Following a big offshore discovery by Shell PLC, Namibia plans to accelerate the building of its first oilfield, with production expected by 2026, according to a senior energy official.
Shell made the large oil and gas discovery at a closely-watched offshore well in Namibia. The discovery can ignite a flood of investment in the southern African country.
Namibia does not generate fossil fuels, although its northern neighbor, Angola, is a major oil and gas producer and member of the Organization of Petroleum Exporting Countries.
Shell said on last week Friday that the presence of a working petroleum system with light oil had revealed “encouraging” results in an exploration well off the coast of the southern African country.
“If we do this within the next four years that will be excellent for us, so as the Namibian government we have pledged our commitment to the joint venture team to walk hand-in-hand with them… to ensure we expedite the field development so that we can produce as quickly as possible,” Maggy Shino, petroleum commissioner at the Ministry of Mines and Energy, said in the first official comments from the government since Shell’s announcement.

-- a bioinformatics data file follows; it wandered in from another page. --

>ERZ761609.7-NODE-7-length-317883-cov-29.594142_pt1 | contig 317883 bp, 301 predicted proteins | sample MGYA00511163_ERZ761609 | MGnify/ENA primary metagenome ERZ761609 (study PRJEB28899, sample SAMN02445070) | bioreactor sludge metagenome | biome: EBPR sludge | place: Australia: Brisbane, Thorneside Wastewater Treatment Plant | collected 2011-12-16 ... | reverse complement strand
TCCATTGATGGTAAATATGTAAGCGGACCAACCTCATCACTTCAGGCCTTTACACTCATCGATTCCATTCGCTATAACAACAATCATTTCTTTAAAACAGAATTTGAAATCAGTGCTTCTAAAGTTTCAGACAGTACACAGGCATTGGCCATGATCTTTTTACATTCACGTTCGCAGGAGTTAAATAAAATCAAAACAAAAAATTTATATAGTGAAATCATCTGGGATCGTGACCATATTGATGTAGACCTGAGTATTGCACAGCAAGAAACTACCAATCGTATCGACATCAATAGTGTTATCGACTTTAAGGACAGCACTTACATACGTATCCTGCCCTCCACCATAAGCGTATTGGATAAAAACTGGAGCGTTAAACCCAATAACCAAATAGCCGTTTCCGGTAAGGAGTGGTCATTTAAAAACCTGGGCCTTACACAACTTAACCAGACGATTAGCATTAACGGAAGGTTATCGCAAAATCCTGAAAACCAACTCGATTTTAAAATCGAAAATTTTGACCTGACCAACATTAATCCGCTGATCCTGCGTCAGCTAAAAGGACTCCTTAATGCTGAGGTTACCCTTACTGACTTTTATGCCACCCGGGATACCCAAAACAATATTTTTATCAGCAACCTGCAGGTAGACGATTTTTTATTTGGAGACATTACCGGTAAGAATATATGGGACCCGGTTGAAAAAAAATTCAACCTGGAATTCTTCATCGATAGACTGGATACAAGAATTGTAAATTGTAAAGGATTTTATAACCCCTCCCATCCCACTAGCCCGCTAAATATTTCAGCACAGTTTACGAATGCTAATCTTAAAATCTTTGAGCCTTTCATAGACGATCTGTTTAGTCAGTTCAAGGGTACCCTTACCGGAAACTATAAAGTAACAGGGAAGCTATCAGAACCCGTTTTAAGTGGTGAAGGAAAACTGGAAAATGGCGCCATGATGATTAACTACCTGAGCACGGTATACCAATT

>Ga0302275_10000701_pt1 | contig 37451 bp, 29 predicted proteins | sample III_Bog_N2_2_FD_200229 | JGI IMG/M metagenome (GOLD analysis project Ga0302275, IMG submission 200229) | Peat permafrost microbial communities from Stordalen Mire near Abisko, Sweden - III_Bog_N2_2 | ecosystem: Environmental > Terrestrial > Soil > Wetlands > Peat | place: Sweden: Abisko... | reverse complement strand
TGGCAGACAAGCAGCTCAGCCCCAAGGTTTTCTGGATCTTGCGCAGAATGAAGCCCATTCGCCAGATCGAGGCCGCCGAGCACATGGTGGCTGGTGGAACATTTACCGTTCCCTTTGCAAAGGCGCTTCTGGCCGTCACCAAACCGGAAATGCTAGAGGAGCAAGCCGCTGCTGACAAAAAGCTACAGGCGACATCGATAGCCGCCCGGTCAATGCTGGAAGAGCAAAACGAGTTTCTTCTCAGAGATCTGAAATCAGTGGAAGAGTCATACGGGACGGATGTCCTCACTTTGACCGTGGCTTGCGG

Shell’s Graff-1 well was drilled at more than 5,000 meters of water deep offshore. Shino said it was too early to say how much oil was found at the Graff-1 well or whether the new discovery was enough to establish a stand-alone project or if more investigation was needed in the area.
In a neighbouring block, TotalEnergies is now digging another well, Venus-1 at a depth of 3,000 metres.
“Give us enough time and by May, June, we be able to have enough data accessed to be able to confidently let you know about the quantity we are talking about here,” she said.
“If successful, Graff-1 could spark significant international investment to a region which has had minimal E&P exploration and production activity over the last 25 years,” IHS Markit analyst Hugh Ewan said in a note after Shell started drilling Graff-1 in December.
The size of the resource was not disclosed by Shell, however Shell owns a 45 percent share in the well’s location, Petroleum Exploration License 39 (PEL 39). Qatar Energy owns 45 percent of the company, while Namibia’s National Petroleum Corporation (NAMCOR) owns the remaining 10%.
Following discoveries in neighboring South Africa, Brazil, and Guyana, which share geological similarities, many foreign corporations have expressed interest in Namibia’s offshore potential, notably Exxon Mobil (XOM.N).